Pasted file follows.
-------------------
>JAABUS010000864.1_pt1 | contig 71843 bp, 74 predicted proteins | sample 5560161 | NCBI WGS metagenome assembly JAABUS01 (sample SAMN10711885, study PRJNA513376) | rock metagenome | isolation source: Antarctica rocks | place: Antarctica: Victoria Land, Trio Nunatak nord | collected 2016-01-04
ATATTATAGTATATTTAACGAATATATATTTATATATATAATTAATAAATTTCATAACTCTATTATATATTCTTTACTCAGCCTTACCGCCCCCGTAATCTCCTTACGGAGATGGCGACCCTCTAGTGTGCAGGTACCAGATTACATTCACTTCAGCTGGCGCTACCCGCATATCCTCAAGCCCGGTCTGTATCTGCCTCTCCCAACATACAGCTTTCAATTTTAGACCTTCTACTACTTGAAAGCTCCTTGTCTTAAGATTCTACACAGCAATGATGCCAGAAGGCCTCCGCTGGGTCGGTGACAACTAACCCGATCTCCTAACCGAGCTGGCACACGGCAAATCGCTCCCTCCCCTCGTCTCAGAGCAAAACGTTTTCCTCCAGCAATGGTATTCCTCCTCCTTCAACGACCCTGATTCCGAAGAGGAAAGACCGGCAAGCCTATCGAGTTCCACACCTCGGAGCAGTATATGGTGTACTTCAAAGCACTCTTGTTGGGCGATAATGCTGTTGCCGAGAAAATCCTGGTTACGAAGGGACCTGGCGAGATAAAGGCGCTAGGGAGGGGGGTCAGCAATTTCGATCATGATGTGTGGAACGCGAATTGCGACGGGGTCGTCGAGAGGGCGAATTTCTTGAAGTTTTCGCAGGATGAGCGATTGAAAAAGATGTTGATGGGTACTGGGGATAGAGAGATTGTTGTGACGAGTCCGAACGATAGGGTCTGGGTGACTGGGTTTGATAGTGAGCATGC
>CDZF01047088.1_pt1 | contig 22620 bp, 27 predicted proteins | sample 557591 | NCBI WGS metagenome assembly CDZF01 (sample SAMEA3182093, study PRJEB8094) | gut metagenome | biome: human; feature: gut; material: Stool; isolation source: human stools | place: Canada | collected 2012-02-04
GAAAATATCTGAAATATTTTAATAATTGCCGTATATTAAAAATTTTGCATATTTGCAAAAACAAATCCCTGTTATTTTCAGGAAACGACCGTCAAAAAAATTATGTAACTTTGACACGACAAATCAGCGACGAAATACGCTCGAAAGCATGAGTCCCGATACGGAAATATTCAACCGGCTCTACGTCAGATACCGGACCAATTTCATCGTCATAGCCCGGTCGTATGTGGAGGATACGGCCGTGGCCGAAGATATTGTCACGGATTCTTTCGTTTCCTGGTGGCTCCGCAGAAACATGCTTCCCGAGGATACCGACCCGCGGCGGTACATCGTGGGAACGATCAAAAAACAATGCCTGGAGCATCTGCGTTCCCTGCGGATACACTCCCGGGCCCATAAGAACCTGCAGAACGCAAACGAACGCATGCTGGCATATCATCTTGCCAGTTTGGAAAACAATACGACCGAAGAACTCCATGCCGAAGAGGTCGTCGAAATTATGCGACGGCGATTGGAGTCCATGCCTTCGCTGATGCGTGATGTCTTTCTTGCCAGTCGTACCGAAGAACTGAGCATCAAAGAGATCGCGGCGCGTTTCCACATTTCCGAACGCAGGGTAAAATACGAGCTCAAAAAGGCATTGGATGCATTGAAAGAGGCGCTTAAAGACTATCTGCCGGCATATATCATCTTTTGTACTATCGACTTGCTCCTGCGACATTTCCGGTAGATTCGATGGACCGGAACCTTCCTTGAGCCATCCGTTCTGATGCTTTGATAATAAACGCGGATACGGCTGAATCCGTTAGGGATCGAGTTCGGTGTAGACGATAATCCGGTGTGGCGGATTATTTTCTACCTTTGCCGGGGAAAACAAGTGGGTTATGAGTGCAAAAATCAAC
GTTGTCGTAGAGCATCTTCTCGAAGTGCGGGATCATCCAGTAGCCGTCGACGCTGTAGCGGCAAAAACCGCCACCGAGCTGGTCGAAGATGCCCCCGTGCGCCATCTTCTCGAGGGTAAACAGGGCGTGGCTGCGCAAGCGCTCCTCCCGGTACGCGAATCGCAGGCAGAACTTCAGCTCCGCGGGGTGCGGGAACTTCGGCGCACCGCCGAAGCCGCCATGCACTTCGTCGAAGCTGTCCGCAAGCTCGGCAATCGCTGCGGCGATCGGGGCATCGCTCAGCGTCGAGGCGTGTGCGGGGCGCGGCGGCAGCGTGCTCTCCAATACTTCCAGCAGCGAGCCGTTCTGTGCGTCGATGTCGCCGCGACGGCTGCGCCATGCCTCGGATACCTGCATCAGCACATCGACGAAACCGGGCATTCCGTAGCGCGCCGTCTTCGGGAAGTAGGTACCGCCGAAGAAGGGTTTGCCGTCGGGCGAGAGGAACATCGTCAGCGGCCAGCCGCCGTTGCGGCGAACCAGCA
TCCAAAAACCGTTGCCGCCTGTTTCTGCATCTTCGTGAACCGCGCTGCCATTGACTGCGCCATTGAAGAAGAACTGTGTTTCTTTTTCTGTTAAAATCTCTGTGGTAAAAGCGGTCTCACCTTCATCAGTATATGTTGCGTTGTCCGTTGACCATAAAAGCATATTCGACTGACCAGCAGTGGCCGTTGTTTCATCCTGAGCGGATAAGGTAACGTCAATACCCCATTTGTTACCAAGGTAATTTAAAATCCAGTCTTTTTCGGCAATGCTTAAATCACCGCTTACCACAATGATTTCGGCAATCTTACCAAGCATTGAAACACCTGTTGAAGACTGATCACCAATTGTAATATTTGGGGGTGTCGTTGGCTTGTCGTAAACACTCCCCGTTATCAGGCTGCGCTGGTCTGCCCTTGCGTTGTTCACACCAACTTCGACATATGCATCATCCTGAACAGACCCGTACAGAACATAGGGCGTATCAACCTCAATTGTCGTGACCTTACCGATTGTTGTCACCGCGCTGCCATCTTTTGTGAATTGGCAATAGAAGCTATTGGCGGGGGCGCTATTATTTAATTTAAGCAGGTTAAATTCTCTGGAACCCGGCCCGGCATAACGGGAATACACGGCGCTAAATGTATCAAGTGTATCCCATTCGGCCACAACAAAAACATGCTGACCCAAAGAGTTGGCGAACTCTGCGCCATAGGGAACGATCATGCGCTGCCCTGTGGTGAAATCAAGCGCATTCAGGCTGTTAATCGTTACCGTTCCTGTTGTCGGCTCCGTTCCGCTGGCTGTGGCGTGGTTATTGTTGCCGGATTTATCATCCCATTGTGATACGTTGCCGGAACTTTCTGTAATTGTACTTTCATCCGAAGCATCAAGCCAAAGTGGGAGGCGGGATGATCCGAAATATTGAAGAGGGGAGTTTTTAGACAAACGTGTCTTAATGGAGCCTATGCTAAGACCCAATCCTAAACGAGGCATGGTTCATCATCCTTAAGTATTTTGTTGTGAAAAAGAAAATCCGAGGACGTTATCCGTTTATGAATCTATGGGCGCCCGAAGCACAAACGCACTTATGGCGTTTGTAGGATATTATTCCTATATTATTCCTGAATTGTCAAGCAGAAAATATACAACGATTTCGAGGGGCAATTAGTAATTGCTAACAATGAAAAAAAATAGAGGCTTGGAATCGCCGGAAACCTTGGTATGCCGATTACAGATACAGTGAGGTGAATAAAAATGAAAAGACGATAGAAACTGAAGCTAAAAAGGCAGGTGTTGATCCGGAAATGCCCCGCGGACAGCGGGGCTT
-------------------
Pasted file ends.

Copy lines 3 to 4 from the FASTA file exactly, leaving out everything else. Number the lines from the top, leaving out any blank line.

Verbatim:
>CDZF01047088.1_pt1 | contig 22620 bp, 27 predicted proteins | sample 557591 | NCBI WGS metagenome assembly CDZF01 (sample SAMEA3182093, study PRJEB8094) | gut metagenome | biome: human; feature: gut; material: Stool; isolation source: human stools | place: Canada | collected 2012-02-04
GAAAATATCTGAAATATTTTAATAATTGCCGTATATTAAAAATTTTGCATATTTGCAAAAACAAATCCCTGTTATTTTCAGGAAACGACCGTCAAAAAAATTATGTAACTTTGACACGACAAATCAGCGACGAAATACGCTCGAAAGCATGAGTCCCGATACGGAAATATTCAACCGGCTCTACGTCAGATACCGGACCAATTTCATCGTCATAGCCCGGTCGTATGTGGAGGATACGGCCGTGGCCGAAGATATTGTCACGGATTCTTTCGTTTCCTGGTGGCTCCGCAGAAACATGCTTCCCGAGGATACCGACCCGCGGCGGTACATCGTGGGAACGATCAAAAAACAATGCCTGGAGCATCTGCGTTCCCTGCGGATACACTCCCGGGCCCATAAGAACCTGCAGAACGCAAACGAACGCATGCTGGCATATCATCTTGCCAGTTTGGAAAACAATACGACCGAAGAACTCCATGCCGAAGAGGTCGTCGAAATTATGCGACGGCGATTGGAGTCCATGCCTTCGCTGATGCGTGATGTCTTTCTTGCCAGTCGTACCGAAGAACTGAGCATCAAAGAGATCGCGGCGCGTTTCCACATTTCCGAACGCAGGGTAAAATACGAGCTCAAAAAGGCATTGGATGCATTGAAAGAGGCGCTTAAAGACTATCTGCCGGCATATATCATCTTTTGTACTATCGACTTGCTCCTGCGACATTTCCGGTAGATTCGATGGACCGGAACCTTCCTTGAGCCATCCGTTCTGATGCTTTGATAATAAACGCGGATACGGCTGAATCCGTTAGGGATCGAGTTCGGTGTAGACGATAATCCGGTGTGGCGGATTATTTTCTACCTTTGCCGGGGAAAACAAGTGGGTTATGAGTGCAAAAATCAAC